What’s most important to you in a new art tool? There are several great programs out there, and trial and error will help you find the best art programs for your next project.
Price, learning curve, availability of tutorials are all important things to consider when starting with a new tool. But I also think it’s important to look at other things as well. I consider the availability of plugins, how much is open source, how popular a tool is, and how many resources are available online when someone has an issue.
I love to try new tools, but the first question I always ask is what am I going to use this tool for?
This question is pivotal because it defines the class of tool you will need. For example, I’ve been exploring alternative painting programs. I’ve drawn in Photoshop for a long time, but I wanted to try something different, so I started to explore other painting programs.
Free Painting Programs
@MediBangPaint_e is a free painting and drawing program that works across multiple devices (something Photoshop hasn’t quite gotten right yet. There are mobile apps, but I don’t like them.) @Krita_Painting is a free & open source program that is really intuitive. I’ve only used a Desktop version and thought it was easy to pick up.
These are the best art programs that I have found, and it’s just an added bonus that they are free. If you are on the go, MediBang might work best for you. But Krita has amazing features and is so easy to pick up, so if you mostly are on your computer, I highly recommend it.
Every program has its pros and cons, and you should give these both a try to see which works best for you. I’ve stuck with the Adobe suite for 3 reasons:
1) I’ve gotten heavy discounts or free thru my university
2) I’ve been using them for >15 years and its hard to change
3) Integration of different programs that work together
But doesn’t the Adobe Suite have the best art programs?
I can draw in Photoshop or Illustrator, animate in After Effects and Character Animator, edit in Premiere Pro, and integrate edited audio from Audition. But that doesn’t mean they’re perfect.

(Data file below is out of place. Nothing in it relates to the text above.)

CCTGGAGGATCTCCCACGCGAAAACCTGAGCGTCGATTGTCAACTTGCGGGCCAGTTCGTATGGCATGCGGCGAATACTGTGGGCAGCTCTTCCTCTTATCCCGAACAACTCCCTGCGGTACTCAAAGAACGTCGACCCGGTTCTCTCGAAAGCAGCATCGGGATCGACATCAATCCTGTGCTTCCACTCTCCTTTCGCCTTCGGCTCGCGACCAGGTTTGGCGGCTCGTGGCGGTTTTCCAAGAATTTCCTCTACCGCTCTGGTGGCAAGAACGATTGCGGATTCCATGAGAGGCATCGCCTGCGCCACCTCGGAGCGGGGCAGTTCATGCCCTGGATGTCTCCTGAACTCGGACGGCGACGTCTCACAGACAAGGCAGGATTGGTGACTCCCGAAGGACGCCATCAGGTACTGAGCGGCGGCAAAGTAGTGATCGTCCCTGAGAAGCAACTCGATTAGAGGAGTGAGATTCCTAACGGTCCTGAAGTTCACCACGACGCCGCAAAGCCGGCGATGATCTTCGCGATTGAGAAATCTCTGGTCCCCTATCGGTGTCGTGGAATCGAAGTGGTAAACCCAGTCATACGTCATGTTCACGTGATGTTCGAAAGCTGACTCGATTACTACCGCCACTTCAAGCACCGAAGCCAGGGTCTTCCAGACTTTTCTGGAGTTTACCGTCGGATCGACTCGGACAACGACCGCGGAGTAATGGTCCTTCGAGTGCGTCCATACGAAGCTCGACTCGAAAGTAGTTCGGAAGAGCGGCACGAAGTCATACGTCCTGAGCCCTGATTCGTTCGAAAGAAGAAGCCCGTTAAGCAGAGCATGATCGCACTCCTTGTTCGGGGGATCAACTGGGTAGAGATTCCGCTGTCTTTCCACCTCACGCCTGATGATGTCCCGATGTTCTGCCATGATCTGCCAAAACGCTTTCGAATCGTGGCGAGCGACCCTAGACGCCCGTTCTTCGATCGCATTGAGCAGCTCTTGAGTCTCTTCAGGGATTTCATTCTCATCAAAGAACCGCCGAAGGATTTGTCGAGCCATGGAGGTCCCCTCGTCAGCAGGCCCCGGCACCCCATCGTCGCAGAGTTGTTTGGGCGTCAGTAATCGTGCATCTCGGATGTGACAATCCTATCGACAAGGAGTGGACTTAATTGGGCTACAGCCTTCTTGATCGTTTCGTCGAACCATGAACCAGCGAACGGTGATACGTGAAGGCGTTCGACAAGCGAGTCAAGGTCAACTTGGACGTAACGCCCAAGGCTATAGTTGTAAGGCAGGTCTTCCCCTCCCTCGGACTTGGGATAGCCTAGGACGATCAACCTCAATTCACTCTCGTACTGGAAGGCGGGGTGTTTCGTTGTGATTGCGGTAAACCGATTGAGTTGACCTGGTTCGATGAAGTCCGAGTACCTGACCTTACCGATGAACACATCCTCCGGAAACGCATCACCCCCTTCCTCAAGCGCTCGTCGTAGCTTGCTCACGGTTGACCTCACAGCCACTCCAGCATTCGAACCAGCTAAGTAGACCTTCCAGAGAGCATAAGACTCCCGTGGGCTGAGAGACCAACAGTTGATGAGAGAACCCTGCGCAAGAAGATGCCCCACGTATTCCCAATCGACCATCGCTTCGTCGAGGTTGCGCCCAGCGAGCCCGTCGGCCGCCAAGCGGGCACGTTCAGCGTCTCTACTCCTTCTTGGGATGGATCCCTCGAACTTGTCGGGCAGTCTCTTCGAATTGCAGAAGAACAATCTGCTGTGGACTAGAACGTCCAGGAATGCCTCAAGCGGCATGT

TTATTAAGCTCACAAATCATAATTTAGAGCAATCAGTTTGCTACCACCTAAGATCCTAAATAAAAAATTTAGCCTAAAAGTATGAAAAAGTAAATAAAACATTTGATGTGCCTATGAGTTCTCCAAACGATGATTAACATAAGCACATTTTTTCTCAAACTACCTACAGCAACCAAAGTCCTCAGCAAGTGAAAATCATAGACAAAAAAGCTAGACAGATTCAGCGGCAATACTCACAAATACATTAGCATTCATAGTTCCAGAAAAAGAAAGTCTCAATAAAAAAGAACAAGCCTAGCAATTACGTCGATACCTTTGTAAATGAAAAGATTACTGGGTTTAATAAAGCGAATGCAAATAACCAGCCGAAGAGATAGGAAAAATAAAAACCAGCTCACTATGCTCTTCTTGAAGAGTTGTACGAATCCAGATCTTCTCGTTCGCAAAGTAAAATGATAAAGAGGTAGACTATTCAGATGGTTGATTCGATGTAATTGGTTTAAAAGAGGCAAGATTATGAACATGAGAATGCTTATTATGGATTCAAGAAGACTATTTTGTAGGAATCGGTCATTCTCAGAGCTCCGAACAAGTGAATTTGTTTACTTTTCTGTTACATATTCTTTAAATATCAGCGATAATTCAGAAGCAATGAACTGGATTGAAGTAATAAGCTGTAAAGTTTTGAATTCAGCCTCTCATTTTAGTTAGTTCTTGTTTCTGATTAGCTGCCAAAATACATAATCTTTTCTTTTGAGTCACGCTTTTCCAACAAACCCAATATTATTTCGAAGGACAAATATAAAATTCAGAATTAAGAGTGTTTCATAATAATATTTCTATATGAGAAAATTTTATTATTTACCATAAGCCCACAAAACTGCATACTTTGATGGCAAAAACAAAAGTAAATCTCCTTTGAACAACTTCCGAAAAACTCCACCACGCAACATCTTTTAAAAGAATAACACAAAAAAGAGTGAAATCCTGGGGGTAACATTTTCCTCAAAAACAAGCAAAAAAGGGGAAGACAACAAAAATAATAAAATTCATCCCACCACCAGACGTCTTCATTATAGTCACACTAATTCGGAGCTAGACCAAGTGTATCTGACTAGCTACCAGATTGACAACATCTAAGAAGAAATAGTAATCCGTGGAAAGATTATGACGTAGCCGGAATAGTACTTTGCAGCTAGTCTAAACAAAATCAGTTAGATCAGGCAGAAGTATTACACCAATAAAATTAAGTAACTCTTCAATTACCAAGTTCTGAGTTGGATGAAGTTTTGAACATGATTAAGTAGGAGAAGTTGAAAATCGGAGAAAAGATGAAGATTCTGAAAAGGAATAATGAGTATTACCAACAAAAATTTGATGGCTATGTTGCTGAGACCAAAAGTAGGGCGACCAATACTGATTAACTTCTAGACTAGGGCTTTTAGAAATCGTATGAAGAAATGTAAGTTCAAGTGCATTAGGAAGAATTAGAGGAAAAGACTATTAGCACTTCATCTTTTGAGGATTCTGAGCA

There are lots of fantastic programs, some that I think are actually better than some of the Adobe suite. I think both Krita & Medibang have great advantages over Photoshop!
When I went to art uni, I was told to get certain brands. But after I left, I couldn’t afford that, and started getting cheaper brands. I noticed quality differences, but those differences just meant using the tools differently. Maybe I had to mix colors differently, or put them down in a different order.
But I quickly realized that a good artist (or #SciArt-ist) doesn’t need the fanciest tools. Amazing artists can make masterpieces out of nothing. Learning skills is much more important than a fancy program!
So while we’re going to dig more into tools in a bit, I think it’s important to know that a tool isn’t going to make you a better artist. A tool might make it EASIER for you to make art, but just like science and writing, practice makes perfect.
Learn, practice, and get feedback from a mentor to improve! 😊
Best art programs for vector illustration
My current process: I primarily use pencil & pen. Then I use my phone to digitize and use Illustrator to complete it.
But if you want to work with vector style art, have you checked out Affinity Designer and Affinity Photo? I’ve only used it a few times, but have been very impressed with it so far.
I’ve also had great luck with @inkscape. It’s a fantastic free tool that I’ve found to be really powerful!
And I hear great things about @GIMP_Official. I found it unintuitive after using Photoshop for so long, but it’s a fantastic free tool if you’re just starting out. There is now also a less-problematically named program called Glimpse which aims to extend GIMP’s functionality while being less ableist (yay!).
Best art programs for animation
Let’s talk about animation tools. Maybe you won’t like this answer, but I think the easiest way to get started animating is to draw a series of images by hand and then put them into a GIF maker. (Do a quick Google search and you’ll find several that work well)
But if you’re looking for animating programs, I haven’t found much of a match for Adobe After Effects. This is because After Effects was built to enhance video, not necessarily for traditional animation. Other animating tools often make the traditional animation process easier, but After Effects is incredibly feature packed and allows manipulations that are hard to come by in other programs.
But there are a few cool programs that I can recommend.
@Mohotwitter (Moho, prev Anime Studio) is probably my favorite alternate 2D animation software, but I’ve come to enjoy FlipaClip to be really fun to use on my phone. For 3D, you should definitely check out @maxon3d (Cinema 4D) and @blender_org (Blender). I’ve seen absolutely amazing stuff in both, but love that Blender is a free and open source software!
One you might not have thought about, but that I’m thinking about A LOT is @unity3d. I’ve been playing with game design lately, and Unity has some AMAZING tools and plugins for animating right in the program!!! I’ll def be using this more!
I also want to mention that outside of actual art programs, slide deck programs such as Powerpoint and Google Slides offer many tools that can make beautiful infographics, which I know many of my visitors are interested in making. Good infographics take a good plan, but can be created in these programs with a little effort and some helpful design skills.
Good luck on your art journey. If you find you need some support along the way, don’t forget that I offer one-on-one services as well as workshops that can help you get up to speed.